Why money makes you stressed

New research underscores the importance of managing financial worry, and not a minute too soon. A recent study from benefits firm Willis Towers Watson sheds light on the prevalence of financial stress. Read more.

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Whether or not we talk about money with our friends and family—and we probably don't—we rarely touch on the subject at work. It's embarrassing, even taboo, and it raises questions around self-worth and security. However, money and its attendant worry make their way into the office all the same—dominating our thoughts and affecting performance and focus.

New research underscores the importance of managing financial worry, and not a minute too soon. A recent study from benefits firm Willis Towers Watson sheds light on the prevalence of financial stress:

  • Workers who reported that money worries kept them from doing their jobs lost nearly two weeks of productivity due to presenteeism in 2015, wherein they reported for work but couldn't focus or perform due to stress.
  • As many as 59% of employees feel disengaged at work due to financial stress.
  • 76% of employees believe that they're facing a less comfortable retirement than their parents' generation.

We've seen the mushrooming of self-powered financial planning tools, all of which are centered around helping people become more financially literate. But the overall situation isn't getting better, even if we've grown to better understand how to plan for retirement, how to invest, and the basics of saving money. In fact, things are getting worse. Today, money worries cause high levels of stress: 72% of Americans reported feeling stressed about money in a one-month span, and nearly a third of partnered adults reported that money is a major source of conflict in their relationships.

It doesn't have to be this way. No matter the size of your paycheck, there are some fundamental ways to address financial stress:

  • Examine the role money plays in your life to get at the root cause of financial stress. This means looking at your financial icebergs—your deeply held beliefs, fears and relationship with money. We must challenge these beliefs when they aren't helping us. Pinpointing the role that money plays in our lives makes it a tool and not a master.
  • Manage negative thought processes surrounding money to overcome setbacks, disrupt unhealthy thought patterns, and maintain a steady work-life balance with a healthy perspective around financial wellbeing.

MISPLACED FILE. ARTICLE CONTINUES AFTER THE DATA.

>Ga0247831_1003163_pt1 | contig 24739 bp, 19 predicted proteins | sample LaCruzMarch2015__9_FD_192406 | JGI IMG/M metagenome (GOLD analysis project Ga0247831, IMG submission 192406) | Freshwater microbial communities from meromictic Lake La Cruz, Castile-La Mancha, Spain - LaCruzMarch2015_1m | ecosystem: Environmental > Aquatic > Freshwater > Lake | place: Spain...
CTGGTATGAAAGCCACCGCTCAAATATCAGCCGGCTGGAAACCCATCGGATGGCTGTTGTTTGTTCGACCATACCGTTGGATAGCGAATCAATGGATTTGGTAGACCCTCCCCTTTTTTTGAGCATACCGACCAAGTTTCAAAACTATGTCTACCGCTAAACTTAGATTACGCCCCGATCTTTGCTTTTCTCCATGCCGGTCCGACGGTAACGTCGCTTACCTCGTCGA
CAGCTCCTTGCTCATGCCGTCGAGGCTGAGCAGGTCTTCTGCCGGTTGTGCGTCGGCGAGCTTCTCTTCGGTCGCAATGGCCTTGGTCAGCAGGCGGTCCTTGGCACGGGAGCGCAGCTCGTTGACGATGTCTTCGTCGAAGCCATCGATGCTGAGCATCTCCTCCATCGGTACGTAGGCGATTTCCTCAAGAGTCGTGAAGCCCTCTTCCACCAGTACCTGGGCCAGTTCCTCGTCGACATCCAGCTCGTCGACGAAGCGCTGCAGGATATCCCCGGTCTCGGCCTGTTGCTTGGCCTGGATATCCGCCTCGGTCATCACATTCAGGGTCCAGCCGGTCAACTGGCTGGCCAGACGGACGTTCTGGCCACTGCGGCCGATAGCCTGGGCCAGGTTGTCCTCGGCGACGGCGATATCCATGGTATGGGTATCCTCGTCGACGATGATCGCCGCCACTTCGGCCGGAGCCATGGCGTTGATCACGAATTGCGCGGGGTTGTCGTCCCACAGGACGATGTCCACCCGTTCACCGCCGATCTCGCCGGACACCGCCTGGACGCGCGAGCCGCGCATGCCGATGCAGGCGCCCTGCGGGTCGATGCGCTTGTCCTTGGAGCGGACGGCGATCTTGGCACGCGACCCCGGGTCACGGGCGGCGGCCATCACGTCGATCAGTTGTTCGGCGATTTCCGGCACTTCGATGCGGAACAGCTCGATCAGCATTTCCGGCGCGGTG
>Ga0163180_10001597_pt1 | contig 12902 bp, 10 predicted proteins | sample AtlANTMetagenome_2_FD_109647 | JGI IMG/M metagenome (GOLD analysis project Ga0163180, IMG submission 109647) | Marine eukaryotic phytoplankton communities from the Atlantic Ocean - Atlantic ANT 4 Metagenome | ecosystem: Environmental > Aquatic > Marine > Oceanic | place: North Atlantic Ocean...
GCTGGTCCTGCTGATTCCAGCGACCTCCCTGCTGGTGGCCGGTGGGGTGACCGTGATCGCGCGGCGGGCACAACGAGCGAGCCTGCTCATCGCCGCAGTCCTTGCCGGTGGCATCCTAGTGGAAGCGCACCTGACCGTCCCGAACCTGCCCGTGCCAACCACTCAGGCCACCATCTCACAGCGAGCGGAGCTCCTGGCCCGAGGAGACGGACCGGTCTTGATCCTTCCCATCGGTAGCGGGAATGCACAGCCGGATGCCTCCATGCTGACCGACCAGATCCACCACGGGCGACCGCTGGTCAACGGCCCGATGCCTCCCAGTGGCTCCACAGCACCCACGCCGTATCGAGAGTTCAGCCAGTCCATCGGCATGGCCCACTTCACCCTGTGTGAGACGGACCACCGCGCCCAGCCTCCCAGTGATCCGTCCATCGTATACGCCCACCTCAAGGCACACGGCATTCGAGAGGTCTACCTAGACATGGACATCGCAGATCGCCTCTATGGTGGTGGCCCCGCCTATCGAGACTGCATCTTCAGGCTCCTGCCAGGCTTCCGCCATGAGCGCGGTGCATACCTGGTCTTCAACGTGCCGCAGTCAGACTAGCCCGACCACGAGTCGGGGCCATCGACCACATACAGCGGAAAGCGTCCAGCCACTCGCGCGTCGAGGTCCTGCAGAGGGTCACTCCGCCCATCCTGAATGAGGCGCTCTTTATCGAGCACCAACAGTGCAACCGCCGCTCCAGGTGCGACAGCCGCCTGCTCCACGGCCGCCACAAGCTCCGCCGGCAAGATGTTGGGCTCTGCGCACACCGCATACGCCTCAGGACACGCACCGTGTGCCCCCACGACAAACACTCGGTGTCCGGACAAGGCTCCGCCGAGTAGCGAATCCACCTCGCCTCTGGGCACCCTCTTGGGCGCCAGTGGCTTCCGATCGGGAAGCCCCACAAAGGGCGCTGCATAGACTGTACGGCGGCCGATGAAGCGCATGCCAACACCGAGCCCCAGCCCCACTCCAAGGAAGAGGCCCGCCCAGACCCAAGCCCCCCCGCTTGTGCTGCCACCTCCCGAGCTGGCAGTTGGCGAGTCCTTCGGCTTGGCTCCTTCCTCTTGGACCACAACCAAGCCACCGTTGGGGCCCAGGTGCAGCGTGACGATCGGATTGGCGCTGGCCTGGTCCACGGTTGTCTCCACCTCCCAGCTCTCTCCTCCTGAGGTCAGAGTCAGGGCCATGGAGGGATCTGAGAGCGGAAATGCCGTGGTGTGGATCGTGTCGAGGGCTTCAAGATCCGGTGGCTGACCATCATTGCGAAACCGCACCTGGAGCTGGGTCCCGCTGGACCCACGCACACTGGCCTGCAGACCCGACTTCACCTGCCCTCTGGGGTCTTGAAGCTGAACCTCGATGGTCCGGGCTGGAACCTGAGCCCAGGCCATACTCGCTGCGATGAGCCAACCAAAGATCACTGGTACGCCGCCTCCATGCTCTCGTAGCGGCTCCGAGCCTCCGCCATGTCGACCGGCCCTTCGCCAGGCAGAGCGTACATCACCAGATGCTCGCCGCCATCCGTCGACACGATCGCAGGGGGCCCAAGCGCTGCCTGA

• Challenge how our financial success impacts our sense of purpose, worth, and security. It's often how we measure our place in the world. But it's not the benchmark that will ultimately lead to contentment.

It's easy to see how this dark cloud of ongoing worry can derail even the most well-meaning and engaged people at work. The smartest leaders know that it's crucial to tend to the whole person to support employees and create a productive workforce. Our head and body are connected, and we bring our entire selves to work—stressors about home, life, and money right along with them.

So let's not neglect our internal barometer, especially when it comes to finances. In order to earn at top potential, people—leaders and employees—must be able to perform at their best, and worry needs to be managed to support this goal.

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This article was written by Jan Bruce from Forbes and was licensed as an article reprint from April 12, 2016. Article copyright 2016 by Forbes.
The statements and opinions expressed in this article are those of the author. Fidelity Investments cannot guarantee the accuracy or completeness of any statements or data.
This reprint is supplied by Fidelity Brokerage Services LLC, Member NYSE, SIPC.
The third-party provider of the reprint permission and Fidelity Investments are independent entities and not legally affiliated.
The images, graphs, tools, and videos are for illustrative purposes only.
Fidelity Brokerage Services LLC, Member NYSE, SIPC, 900 Salem Street, Smithfield, RI 02917.
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